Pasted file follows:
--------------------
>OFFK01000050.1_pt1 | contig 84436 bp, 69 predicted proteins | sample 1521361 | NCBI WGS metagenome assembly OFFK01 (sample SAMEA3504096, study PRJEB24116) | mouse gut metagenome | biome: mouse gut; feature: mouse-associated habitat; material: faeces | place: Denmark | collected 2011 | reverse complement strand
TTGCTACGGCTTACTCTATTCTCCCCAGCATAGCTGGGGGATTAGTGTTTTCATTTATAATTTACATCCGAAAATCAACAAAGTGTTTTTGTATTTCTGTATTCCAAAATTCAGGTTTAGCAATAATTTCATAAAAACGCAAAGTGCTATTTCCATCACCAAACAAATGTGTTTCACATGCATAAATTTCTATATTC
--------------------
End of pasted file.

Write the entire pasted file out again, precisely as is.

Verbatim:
>OFFK01000050.1_pt1 | contig 84436 bp, 69 predicted proteins | sample 1521361 | NCBI WGS metagenome assembly OFFK01 (sample SAMEA3504096, study PRJEB24116) | mouse gut metagenome | biome: mouse gut; feature: mouse-associated habitat; material: faeces | place: Denmark | collected 2011 | reverse complement strand
TTGCTACGGCTTACTCTATTCTCCCCAGCATAGCTGGGGGATTAGTGTTTTCATTTATAATTTACATCCGAAAATCAACAAAGTGTTTTTGTATTTCTGTATTCCAAAATTCAGGTTTAGCAATAATTTCATAAAAACGCAAAGTGCTATTTCCATCACCAAACAAATGTGTTTCACATGCATAAATTTCTATATTC